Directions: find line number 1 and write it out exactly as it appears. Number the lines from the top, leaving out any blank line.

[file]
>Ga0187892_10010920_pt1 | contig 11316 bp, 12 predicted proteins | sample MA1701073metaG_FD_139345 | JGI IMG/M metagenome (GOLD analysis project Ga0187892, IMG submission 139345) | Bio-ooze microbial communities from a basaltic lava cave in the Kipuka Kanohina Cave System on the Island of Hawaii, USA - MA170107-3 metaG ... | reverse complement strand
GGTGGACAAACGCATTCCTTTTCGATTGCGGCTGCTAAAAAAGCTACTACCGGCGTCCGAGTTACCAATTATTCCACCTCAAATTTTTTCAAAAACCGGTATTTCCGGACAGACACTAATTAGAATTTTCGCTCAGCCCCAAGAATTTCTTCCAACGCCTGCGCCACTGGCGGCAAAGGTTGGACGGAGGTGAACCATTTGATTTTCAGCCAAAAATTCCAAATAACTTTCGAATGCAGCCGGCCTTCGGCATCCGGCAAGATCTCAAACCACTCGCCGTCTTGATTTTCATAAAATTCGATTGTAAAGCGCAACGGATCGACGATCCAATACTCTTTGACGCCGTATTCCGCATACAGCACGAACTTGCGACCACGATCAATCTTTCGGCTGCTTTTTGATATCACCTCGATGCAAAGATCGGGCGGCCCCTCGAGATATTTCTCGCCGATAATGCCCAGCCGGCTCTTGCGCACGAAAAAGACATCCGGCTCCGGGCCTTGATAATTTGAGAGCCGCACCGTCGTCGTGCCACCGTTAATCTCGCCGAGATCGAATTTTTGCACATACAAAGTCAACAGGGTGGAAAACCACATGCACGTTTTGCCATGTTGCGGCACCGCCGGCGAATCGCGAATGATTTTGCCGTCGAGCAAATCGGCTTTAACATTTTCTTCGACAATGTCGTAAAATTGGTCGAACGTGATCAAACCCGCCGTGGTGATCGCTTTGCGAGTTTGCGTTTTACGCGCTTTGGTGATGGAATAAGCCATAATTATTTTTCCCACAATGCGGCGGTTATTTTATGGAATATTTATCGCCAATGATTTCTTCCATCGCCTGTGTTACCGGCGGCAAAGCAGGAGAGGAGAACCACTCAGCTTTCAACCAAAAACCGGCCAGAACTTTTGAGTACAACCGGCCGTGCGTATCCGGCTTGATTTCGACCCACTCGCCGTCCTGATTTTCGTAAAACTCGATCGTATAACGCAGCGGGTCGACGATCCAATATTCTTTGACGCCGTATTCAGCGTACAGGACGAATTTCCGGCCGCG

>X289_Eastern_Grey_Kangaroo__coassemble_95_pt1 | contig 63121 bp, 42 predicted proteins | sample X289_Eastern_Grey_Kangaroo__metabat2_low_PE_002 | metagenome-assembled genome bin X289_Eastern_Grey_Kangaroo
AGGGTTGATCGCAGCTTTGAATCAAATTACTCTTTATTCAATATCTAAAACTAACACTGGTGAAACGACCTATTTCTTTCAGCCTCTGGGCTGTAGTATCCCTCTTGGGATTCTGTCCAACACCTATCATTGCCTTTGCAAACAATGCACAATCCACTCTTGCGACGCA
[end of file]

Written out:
>Ga0187892_10010920_pt1 | contig 11316 bp, 12 predicted proteins | sample MA1701073metaG_FD_139345 | JGI IMG/M metagenome (GOLD analysis project Ga0187892, IMG submission 139345) | Bio-ooze microbial communities from a basaltic lava cave in the Kipuka Kanohina Cave System on the Island of Hawaii, USA - MA170107-3 metaG ... | reverse complement strand